Debra Hirsch has written her first solo book and I want to highly recommend it. Hirsch previously wrote Untamed: Reactivating a Missional Form of Discipleship with her husband Alan Hirsch and now she turns to the topic of sexuality with her book, Redeeming Sex: Naked Conversations About Sexuality and Spirituality. In it she reveals much about her own journey of faith and the course her understanding of sexuality has taken from early adolescence to her current understanding.
What makes this book so good is the way she adopts and explains a hermeneutical approach that allows us to distinquish other difficult ethical and cultural issues from the issue of holistic sexuality. She desires that we see how intrinsic sexuality is to our very being and says, “Sexuality is written through every aspect of who we are. We need to adopt a view of sexuality that encompasses all of our humanity, not just our genitals.” (p. 70, 71)
Debra Hirsch starts from a very positive perspective on sex. She quotes James Nelson (Reuniting Sexuality and Spirituality) and reminds us that,
Actually, Christian theology at its best has recognized that sin is not fundamentally an act but rather the condition of alienation or estrangement out of which harmful acts may arise. However, it has taken a long time for theology to acknowledge that sexual sin is fundamentally alienation from our divinely intended sexuality.
To put it overly simply but I hope accurately: sexual sin lies not in being too sexual, but in being not sexual enough – in the way God intended us to be. Such alienation, indeed, usually leads to harmful acts, but the sin is rooted in the prior condition. (p. 78)
She also reminds the reader that we are all broken by sin and that our brothers and sisters who find themselves in the LGBTQ community are no more or less broken than those who find themselves outside of the LGBTQ community.
We all must turn, with all that we are (sexuality included), in order to receive saving grace. No one is excluded from this call, and there is certainly absolutely no room for self-righteousness, because we are all – at the end of the day and to the end of time – beggars showing the other beggars where to get the bread. (p. 122)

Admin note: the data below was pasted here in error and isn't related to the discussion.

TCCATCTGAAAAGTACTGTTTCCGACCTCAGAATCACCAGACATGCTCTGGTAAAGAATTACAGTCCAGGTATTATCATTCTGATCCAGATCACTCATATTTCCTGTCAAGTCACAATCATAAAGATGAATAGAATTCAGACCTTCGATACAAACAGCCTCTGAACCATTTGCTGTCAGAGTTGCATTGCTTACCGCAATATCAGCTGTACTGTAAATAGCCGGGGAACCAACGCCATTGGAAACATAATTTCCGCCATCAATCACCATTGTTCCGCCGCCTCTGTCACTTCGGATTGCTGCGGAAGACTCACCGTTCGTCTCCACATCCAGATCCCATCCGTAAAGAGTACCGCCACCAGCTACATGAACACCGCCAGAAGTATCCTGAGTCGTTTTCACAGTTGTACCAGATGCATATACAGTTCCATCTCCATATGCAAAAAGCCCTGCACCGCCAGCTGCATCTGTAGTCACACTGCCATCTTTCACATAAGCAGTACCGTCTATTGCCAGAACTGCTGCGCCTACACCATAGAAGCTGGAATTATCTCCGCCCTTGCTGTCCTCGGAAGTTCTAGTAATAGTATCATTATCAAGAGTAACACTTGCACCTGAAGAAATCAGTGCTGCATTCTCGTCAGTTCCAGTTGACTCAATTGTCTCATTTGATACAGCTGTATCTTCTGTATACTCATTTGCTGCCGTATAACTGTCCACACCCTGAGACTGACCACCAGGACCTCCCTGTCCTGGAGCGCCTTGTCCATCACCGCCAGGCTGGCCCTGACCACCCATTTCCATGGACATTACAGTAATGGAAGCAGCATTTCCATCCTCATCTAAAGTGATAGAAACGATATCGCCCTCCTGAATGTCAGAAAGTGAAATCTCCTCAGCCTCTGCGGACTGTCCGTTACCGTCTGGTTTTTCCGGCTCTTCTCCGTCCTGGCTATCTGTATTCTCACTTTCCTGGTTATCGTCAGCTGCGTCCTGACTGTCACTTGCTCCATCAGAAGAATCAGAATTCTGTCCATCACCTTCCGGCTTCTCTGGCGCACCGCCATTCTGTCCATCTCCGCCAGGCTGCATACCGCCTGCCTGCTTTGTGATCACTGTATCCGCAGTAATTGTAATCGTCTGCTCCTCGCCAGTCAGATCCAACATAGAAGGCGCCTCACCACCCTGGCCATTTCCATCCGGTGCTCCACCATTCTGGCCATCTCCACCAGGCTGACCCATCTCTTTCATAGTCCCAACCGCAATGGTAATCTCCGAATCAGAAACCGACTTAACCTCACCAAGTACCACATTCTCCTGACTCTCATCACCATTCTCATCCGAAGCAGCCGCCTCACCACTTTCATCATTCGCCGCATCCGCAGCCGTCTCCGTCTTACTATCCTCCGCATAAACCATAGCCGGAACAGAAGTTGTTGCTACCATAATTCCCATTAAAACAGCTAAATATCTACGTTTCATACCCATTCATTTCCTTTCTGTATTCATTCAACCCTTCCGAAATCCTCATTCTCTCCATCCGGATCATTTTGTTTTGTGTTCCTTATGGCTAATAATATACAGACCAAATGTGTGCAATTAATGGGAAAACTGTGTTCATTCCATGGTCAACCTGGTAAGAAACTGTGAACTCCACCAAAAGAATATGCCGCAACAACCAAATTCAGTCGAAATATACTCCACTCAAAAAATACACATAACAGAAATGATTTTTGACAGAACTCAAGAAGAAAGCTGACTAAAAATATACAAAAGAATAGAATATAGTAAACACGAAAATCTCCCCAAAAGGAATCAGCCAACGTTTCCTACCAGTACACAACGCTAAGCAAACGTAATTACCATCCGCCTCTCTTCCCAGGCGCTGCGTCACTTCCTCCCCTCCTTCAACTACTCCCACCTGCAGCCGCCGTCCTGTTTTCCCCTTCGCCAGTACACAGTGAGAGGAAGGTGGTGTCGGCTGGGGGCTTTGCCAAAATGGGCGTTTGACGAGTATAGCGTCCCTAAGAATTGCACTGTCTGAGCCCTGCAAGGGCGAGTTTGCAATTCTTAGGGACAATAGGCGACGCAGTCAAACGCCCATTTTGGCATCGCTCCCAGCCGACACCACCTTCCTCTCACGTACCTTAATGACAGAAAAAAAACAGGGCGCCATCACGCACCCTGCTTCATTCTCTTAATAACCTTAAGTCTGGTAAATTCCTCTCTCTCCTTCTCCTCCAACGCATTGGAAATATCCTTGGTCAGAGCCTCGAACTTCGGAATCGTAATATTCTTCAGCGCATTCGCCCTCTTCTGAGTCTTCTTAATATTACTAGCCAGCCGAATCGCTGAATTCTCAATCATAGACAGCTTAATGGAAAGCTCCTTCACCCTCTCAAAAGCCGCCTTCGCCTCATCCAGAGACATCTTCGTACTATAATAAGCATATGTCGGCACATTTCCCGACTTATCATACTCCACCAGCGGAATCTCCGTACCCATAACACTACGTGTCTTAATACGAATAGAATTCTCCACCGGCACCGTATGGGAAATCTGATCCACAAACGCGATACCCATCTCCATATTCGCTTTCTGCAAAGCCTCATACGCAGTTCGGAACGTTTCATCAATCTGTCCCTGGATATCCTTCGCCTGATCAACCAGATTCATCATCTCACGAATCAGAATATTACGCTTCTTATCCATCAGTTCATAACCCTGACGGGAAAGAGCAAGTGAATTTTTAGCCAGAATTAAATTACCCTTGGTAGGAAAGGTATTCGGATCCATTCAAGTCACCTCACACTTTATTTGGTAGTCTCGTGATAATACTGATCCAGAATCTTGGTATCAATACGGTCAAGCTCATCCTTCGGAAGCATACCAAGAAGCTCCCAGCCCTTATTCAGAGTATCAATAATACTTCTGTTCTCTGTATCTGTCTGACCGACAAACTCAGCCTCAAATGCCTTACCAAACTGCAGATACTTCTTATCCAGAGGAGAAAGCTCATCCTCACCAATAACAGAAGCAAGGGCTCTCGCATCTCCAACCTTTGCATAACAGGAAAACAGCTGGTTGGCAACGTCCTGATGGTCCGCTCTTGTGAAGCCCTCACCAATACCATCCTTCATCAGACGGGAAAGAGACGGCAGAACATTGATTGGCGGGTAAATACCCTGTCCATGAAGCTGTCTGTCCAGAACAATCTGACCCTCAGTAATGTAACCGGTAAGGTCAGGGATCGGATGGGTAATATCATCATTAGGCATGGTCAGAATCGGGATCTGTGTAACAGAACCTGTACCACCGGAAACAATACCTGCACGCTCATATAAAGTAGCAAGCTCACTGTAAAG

. . . all of us hobble into heaven and get there by grace. There is no room for self-righteousness and exclusion based on disputed interpretations on non-essential issues of the Bible. (p. 131)
In chapter 7, Hirsch also gives us a high view of celibacy and urges us to encourage those who make such a commitment. “. . . we need to take a fresh look again at celibacy; it’s not the spooky monster it’s made out to be.” (p. 129)
The hermeneutic she recommends to us comes from William J. Webb and is called the “redemptive-movement hermeneutic.” (p. 139-147) This allows Hirsch to come to a traditional understanding that homosexual activity is sinful alongside other forms of sexual sin (heterosexual or homosexual). But, she then emphasises that we Christians have often been guilty of leading with theology. She suggests that we must instead “lead with our embrace.” (p. 145-147)
What Debra Hirsch is truly advocating is a church of grace and truth. She argues for a church that will allow people to belong before they believe and believe before they become sanctified. She is suggesting that the church must become a place of welcome where all may meet the saviour and make a decision for him and then begin the transformation of sanctification. On page 199 she states that
Centered-set thinking allows everyone to journey to Jesus in his or her own unique way, and we all end up perfectly unique in him (1 John 3:2; 2 Corinthians 3:18). While we all might be heading in the same direction, our paths are different and we journey at a different pace.
I encourage us all to consider the thoughts presented in this great book.
Hirsch, Debra. Redeeming Sex: Naked Conversations About Sexuality and Spirituality. Downers Grove: InterVarsity Press, 2015.